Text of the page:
by Richard Frye, Western Washington University
Both the Washington State Legislature and the Northwest Association of Schools and Colleges (Western's accrediting agency) require all degree-granting programs to develop a plan for the assessment of student learning outcomes, and to document its use for continual program improvement. That both agencies now focus on the importance of student learning outcomes represents a significant convergence of two major trends in higher education: the assessment movement and the accountability movement.
Assessment has evolved from efforts to improve the quality of educational outcomes by continually improving teaching and learning, while accountability has evolved primarily from the efforts of state legislatures to make higher education more cost-effective. Simply put, assessment has historically been oriented toward internal review for improving student learning, while accountability has historically been associated with external review for proving institutional effectiveness.
Assessment is an iterative process for gathering, interpreting, and applying outcomes data from courses, programs, or entire curricula to improve program effectiveness, particularly as measured by student learning outcomes. Assessment is intricately associated with a "student-centered," or "learner-centered" model of institutional effectiveness, and represents a fundamental shift in how educational institutions define their missions and measure their effectiveness.
Accountability is essentially the same iterative process as assessment except that it is aimed at external reporting and review of educational outcomes. Accountability measures required by agencies like the Washington State Higher Education Coordinating Board (HEC Board) were originally oriented toward finding measurements of overall institutional efficiency in higher education, such as time-to-degree, graduation efficiency, and student retention. These have gradually given way to the view that the primary "output" of higher education is learning; as a result, accountability measures increasingly focus on student learning as the central measure of program effectiveness.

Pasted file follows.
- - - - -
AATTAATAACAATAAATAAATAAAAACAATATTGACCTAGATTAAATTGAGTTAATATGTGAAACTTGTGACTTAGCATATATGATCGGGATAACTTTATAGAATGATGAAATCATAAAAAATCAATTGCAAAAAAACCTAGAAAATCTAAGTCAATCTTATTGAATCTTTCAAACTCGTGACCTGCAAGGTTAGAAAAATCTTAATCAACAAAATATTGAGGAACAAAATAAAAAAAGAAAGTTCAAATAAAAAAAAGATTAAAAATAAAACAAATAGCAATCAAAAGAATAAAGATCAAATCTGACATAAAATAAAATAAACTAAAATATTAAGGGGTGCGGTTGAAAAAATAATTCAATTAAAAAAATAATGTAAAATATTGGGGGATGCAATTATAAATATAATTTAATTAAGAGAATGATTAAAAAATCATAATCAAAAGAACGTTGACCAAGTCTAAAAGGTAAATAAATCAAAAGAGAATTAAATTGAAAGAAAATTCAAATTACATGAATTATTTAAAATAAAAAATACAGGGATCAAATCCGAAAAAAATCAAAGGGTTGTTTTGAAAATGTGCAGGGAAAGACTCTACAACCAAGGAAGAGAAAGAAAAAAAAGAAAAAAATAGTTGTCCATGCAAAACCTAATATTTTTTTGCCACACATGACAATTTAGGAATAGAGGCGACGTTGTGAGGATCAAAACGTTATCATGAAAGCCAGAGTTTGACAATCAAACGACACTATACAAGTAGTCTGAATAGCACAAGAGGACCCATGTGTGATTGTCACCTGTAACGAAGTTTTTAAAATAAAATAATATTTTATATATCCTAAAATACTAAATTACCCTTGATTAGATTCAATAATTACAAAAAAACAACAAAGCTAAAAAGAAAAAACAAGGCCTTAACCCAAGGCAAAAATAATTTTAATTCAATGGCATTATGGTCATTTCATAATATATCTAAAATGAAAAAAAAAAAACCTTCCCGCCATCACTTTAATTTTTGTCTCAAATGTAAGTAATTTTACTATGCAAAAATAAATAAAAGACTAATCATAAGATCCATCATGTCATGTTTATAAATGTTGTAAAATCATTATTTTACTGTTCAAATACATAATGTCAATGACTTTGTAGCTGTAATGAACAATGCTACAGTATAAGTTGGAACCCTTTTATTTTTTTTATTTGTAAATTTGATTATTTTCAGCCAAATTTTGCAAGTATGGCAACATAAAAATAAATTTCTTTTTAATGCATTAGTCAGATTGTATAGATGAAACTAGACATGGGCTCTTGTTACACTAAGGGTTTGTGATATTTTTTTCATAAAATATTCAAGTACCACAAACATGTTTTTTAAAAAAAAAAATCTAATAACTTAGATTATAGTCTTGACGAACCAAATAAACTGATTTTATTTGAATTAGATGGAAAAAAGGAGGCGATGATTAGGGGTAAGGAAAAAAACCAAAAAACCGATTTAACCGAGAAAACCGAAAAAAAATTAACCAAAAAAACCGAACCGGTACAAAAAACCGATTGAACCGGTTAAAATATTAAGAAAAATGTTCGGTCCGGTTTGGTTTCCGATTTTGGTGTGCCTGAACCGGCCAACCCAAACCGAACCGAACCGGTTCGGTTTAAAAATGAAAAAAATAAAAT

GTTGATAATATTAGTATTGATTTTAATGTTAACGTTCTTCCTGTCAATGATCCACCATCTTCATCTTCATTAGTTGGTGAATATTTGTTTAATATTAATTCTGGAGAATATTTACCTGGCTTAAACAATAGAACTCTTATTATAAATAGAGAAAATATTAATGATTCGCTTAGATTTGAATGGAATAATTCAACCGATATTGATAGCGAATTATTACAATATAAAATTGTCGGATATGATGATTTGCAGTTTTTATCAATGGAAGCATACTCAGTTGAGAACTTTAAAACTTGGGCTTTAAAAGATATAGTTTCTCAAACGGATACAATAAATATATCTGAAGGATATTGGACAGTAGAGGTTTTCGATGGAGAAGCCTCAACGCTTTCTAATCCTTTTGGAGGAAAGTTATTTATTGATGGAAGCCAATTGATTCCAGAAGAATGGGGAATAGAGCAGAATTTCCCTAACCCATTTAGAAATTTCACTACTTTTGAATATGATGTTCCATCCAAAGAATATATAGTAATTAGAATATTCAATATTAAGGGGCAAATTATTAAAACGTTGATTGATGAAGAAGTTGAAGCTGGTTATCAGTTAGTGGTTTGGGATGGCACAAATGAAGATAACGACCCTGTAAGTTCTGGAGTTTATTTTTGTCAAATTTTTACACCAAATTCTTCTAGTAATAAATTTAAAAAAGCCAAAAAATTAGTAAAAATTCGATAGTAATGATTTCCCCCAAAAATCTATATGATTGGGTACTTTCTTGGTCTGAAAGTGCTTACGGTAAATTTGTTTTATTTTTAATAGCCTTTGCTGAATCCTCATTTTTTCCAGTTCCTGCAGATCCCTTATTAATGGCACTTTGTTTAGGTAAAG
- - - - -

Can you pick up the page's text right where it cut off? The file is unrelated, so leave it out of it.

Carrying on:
In the NWASC accreditation site visit report in 1999, Western was specifically directed "to identify and publish expected learning outcomes for each of its degree and certificate programs, and to actively engage faculty in defining learning objectives and developing specific plans to assess and evaluate outcomes at the course and educational program level."
Similarly, the HEC Board now requires each academic degree program, in its periodic review process, to include a formal plan for assessing how well program objectives in general, and student learning objectives in particular, are being met. Each unit must also demonstrate in periodic reviews: 1) how assessment data has been regularly gathered, and 2) how it has been used to improve program effectiveness and student learning. These requirements have been formalized in Western's Assessment Plan, which outlines program assessment responsibilities.
In addition, higher education has increasingly taken on the attributes of a market commodity, and schools increasingly compete for the best students and their tuition dollars. Prospective students and their parents, as well as legislators, are increasingly demanding convincing evidence of institutional effectiveness as part of their decision framework. If they are going to "buy" Western, they want to know what they are getting. Assessment data about student achievements, graduate placement, and alumni and employer satisfaction are an important part of the evidence prospective "customers" want to see about the quality of a Western degree.